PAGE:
Access and Utilization of Maternal Newborn and Child Health Services in the Fragile Context of Somalia | Abstract

Asploro Journal of Biomedical and Clinical Case Reports

Asploro Journal of Biomedical and Clinical Case Reports

ISSN: 2582-0370

Article Type: Original Research

DOI: 10.36502/2023/ASJBCCR.6307

Asp Biomed Clin Case Rep. 2023 Jun 26;6(2):146-55

Victor Onama1*, Geoffrey Babughirana1
1World Vision International, Garowe, Puntland, Somalia

Corresponding Author: Victor Onama
Address: World Vision International, Garowe, Puntland, Somalia.
Received date: 07 May 2023; Accepted date: 20 June 2023; Published date: 26 June 2023

Citation: Onama V, Babughirana G. Access and Utilization of Maternal Newborn and Child Health Services in the Fragile Context of Somalia. Asp Biomed Clin Case Rep. 2023 Jun 26;6(2):146-55.

Copyright © 2023 Onama V, Babughirana G. This is an open-access article distributed under the Creative Commons Attribution License, which permits unrestricted use, distribution, and reproduction in any medium provided the original work is properly cited.

Keywords: Maternal Health, Antenatal, Breastfeeding, Childcare, Health-Seeking Behaviors


Background: The humanitarian situation in Somalia is characterized by unstable government, insecurity, fragility, and limited investments in funding essential public services and maternal newborn and health services are not spared. The health system in Somalia remained under-resourced to meet the urgent lifesaving, essential, and preventive health services. This study sought to assess the access and utilization of maternal and newborn child health services in Somalia.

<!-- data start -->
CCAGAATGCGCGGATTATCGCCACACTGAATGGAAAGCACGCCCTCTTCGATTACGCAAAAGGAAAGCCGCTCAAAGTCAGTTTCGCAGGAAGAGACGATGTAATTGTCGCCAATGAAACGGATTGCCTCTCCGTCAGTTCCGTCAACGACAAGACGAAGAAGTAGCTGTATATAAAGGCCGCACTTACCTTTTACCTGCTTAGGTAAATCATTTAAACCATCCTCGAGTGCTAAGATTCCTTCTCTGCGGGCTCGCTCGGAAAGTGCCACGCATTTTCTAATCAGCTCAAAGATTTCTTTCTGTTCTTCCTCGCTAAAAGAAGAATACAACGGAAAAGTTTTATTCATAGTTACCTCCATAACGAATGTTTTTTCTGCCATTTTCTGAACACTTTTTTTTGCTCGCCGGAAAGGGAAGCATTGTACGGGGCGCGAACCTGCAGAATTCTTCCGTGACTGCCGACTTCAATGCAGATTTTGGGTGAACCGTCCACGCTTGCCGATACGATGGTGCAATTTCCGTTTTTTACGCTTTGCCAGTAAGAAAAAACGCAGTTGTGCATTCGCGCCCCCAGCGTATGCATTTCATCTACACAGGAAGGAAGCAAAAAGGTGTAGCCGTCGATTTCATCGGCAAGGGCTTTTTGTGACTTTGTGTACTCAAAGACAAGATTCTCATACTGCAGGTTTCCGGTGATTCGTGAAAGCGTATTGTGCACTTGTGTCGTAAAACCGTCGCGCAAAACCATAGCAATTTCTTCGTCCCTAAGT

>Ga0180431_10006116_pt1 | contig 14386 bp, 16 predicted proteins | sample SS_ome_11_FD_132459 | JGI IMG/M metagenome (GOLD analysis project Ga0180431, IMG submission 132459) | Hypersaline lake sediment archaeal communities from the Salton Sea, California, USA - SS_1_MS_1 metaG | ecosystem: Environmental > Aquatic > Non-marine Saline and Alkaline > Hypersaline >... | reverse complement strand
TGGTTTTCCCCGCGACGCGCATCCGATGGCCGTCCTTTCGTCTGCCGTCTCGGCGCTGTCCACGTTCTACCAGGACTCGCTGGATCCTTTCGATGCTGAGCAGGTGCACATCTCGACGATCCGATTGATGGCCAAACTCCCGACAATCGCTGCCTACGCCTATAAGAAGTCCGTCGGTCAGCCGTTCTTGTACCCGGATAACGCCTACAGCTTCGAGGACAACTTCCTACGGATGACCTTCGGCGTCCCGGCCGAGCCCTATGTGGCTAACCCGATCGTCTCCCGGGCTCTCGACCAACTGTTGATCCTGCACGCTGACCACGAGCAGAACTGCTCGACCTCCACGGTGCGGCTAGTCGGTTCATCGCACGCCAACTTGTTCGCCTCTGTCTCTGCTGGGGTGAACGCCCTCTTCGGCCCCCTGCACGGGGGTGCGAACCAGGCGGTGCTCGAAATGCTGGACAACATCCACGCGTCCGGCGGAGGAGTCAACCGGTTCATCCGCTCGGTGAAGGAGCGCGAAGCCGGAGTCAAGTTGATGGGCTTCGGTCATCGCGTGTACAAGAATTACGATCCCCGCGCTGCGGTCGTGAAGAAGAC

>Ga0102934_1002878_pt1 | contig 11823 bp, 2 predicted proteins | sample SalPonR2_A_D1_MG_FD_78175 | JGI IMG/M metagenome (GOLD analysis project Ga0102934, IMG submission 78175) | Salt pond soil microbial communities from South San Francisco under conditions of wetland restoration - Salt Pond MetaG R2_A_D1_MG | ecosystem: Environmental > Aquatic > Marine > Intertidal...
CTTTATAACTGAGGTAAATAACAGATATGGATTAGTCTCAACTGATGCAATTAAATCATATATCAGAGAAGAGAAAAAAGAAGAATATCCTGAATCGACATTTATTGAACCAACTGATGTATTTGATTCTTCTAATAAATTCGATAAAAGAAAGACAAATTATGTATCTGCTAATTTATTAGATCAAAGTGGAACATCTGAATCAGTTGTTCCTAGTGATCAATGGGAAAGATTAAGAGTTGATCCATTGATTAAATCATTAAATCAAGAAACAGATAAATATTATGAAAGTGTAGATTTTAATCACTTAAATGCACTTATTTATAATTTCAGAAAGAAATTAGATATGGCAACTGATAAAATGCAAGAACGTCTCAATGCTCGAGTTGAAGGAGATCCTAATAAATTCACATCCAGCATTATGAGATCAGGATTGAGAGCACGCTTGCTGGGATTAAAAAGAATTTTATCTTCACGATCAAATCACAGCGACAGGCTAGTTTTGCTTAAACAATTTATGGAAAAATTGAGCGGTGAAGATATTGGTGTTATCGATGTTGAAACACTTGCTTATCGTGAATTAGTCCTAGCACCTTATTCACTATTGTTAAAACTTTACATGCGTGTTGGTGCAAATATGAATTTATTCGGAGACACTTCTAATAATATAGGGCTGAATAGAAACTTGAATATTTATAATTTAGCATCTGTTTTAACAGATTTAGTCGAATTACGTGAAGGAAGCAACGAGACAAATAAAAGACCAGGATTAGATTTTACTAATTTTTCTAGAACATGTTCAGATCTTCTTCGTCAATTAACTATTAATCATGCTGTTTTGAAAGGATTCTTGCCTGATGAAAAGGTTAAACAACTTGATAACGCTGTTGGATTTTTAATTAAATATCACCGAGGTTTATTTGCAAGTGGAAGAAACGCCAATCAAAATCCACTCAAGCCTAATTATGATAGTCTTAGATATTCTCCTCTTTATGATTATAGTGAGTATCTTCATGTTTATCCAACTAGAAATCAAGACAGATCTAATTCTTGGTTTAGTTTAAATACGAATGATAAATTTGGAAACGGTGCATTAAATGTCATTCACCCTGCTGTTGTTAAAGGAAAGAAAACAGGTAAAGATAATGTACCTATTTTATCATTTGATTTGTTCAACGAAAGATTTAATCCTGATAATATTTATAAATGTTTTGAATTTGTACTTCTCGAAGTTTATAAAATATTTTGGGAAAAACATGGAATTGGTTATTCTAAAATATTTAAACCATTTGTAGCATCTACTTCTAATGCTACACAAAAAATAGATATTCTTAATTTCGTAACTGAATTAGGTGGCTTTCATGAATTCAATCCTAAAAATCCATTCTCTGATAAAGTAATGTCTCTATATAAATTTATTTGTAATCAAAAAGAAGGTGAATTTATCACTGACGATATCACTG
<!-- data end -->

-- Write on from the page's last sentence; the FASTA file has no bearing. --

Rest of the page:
Methodology: A cross-sectional design was used in this study. Descriptive and inferential statistical data analysis was conducted to establish the performance of indicators and relationships. The study targeted mothers of children 0-59 months.
Results: The results show a low (13.1%) attendance of focused (4th visit) antenatal care among the mothers. 23.3% of the mothers from Somaliland attended at least three antenatal care visits, while the rest of the states only achieved less than 10%. At least 41.5% of the deliveries occurred at the health facility. Skilled attendants assisted 42.7% of the deliveries. No significant difference was observed in the number of women having an extra meal during pregnancy or delivery at the health facility or in predicting the number of ANC visits. Nonetheless, 43.2% of the infants in Somalia had not been exclusively breastfed for the first six months of life. The results equally demonstrated poor nutritional index with only 38.4% of the pregnant women having an extra meal during pregnancy. In Somalia, early health care seeking for common childhood illnesses is still low, with Respiratory Tract infections (RTIs) at 40%, malaria at 56.6%, and diarrhea at 63.4%.
Conclusion and Recommendations: There is a need for deliberate efforts to improve low-performing indicators and hence improve the survival of mothers and children.



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